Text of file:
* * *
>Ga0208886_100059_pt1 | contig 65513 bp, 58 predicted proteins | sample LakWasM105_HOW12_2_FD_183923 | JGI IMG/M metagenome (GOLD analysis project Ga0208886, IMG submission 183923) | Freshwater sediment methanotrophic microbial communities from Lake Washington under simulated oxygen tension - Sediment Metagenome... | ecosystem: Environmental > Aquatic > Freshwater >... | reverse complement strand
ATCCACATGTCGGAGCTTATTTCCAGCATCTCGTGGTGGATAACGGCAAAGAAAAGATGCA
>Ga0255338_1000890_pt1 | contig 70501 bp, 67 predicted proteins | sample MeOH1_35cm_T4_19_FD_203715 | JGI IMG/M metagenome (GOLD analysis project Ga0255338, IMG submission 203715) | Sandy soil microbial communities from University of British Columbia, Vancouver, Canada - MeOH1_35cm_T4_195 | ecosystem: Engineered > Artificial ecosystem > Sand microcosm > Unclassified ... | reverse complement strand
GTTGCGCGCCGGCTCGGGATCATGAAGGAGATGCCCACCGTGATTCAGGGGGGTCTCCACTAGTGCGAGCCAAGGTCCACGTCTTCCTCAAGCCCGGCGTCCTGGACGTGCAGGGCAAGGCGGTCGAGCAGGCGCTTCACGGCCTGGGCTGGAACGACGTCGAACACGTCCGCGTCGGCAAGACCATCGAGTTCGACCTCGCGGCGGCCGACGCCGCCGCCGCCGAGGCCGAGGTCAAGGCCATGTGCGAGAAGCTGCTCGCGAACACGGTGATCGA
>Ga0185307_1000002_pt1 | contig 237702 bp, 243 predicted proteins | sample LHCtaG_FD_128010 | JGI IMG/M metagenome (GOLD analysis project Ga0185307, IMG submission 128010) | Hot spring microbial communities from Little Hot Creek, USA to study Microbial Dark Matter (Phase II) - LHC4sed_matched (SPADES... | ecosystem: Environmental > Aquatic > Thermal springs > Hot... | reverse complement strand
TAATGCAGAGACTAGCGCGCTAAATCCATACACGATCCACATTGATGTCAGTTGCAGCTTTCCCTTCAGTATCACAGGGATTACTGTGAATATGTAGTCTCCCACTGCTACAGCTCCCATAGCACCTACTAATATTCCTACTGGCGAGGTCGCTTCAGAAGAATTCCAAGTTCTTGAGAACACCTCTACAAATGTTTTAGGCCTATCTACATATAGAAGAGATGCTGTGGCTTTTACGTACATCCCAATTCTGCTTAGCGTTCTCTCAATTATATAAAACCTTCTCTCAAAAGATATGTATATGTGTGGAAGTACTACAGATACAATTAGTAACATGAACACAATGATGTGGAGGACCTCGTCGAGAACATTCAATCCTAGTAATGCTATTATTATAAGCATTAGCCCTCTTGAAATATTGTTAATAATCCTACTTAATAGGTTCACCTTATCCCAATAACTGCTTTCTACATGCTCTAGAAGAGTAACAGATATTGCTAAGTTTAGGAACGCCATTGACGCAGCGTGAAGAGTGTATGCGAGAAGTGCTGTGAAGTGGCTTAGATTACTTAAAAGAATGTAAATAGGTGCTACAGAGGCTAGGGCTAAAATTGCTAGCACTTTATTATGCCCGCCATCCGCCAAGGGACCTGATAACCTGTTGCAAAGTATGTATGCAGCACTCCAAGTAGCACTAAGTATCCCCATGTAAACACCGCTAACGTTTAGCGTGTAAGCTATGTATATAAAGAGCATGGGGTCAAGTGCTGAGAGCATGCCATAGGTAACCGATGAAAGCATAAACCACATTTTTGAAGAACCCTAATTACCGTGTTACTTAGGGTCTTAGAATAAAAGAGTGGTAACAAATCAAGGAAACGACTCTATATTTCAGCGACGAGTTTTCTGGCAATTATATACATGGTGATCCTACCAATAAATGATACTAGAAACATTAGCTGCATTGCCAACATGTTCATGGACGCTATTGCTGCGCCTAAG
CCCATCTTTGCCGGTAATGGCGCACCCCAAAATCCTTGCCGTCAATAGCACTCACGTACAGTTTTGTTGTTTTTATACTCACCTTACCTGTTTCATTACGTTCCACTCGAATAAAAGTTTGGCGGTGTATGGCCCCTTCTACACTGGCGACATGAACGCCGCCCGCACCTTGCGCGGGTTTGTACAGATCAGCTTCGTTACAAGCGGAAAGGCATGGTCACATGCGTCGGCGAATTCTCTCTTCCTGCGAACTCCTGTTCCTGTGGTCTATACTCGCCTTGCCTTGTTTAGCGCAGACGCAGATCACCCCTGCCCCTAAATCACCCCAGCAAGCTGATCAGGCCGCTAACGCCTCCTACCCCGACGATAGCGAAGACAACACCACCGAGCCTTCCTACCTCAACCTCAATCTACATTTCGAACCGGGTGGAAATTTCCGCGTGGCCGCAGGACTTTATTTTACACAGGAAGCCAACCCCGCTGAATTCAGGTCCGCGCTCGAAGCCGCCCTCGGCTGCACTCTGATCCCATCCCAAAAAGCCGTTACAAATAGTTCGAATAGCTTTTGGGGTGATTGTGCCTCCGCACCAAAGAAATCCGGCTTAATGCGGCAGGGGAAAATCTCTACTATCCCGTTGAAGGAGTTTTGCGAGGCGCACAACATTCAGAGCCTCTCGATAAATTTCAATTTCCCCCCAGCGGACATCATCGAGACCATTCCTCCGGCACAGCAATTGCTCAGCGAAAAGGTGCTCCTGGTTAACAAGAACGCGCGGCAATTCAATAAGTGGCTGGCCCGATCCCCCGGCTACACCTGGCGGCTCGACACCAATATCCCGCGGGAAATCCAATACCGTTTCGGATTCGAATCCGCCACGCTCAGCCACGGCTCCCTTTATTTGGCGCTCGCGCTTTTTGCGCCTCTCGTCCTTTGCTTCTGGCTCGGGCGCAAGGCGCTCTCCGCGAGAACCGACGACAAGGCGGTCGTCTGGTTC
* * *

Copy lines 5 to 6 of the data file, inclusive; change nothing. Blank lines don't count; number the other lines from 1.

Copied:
>Ga0185307_1000002_pt1 | contig 237702 bp, 243 predicted proteins | sample LHCtaG_FD_128010 | JGI IMG/M metagenome (GOLD analysis project Ga0185307, IMG submission 128010) | Hot spring microbial communities from Little Hot Creek, USA to study Microbial Dark Matter (Phase II) - LHC4sed_matched (SPADES... | ecosystem: Environmental > Aquatic > Thermal springs > Hot... | reverse complement strand
TAATGCAGAGACTAGCGCGCTAAATCCATACACGATCCACATTGATGTCAGTTGCAGCTTTCCCTTCAGTATCACAGGGATTACTGTGAATATGTAGTCTCCCACTGCTACAGCTCCCATAGCACCTACTAATATTCCTACTGGCGAGGTCGCTTCAGAAGAATTCCAAGTTCTTGAGAACACCTCTACAAATGTTTTAGGCCTATCTACATATAGAAGAGATGCTGTGGCTTTTACGTACATCCCAATTCTGCTTAGCGTTCTCTCAATTATATAAAACCTTCTCTCAAAAGATATGTATATGTGTGGAAGTACTACAGATACAATTAGTAACATGAACACAATGATGTGGAGGACCTCGTCGAGAACATTCAATCCTAGTAATGCTATTATTATAAGCATTAGCCCTCTTGAAATATTGTTAATAATCCTACTTAATAGGTTCACCTTATCCCAATAACTGCTTTCTACATGCTCTAGAAGAGTAACAGATATTGCTAAGTTTAGGAACGCCATTGACGCAGCGTGAAGAGTGTATGCGAGAAGTGCTGTGAAGTGGCTTAGATTACTTAAAAGAATGTAAATAGGTGCTACAGAGGCTAGGGCTAAAATTGCTAGCACTTTATTATGCCCGCCATCCGCCAAGGGACCTGATAACCTGTTGCAAAGTATGTATGCAGCACTCCAAGTAGCACTAAGTATCCCCATGTAAACACCGCTAACGTTTAGCGTGTAAGCTATGTATATAAAGAGCATGGGGTCAAGTGCTGAGAGCATGCCATAGGTAACCGATGAAAGCATAAACCACATTTTTGAAGAACCCTAATTACCGTGTTACTTAGGGTCTTAGAATAAAAGAGTGGTAACAAATCAAGGAAACGACTCTATATTTCAGCGACGAGTTTTCTGGCAATTATATACATGGTGATCCTACCAATAAATGATACTAGAAACATTAGCTGCATTGCCAACATGTTCATGGACGCTATTGCTGCGCCTAAG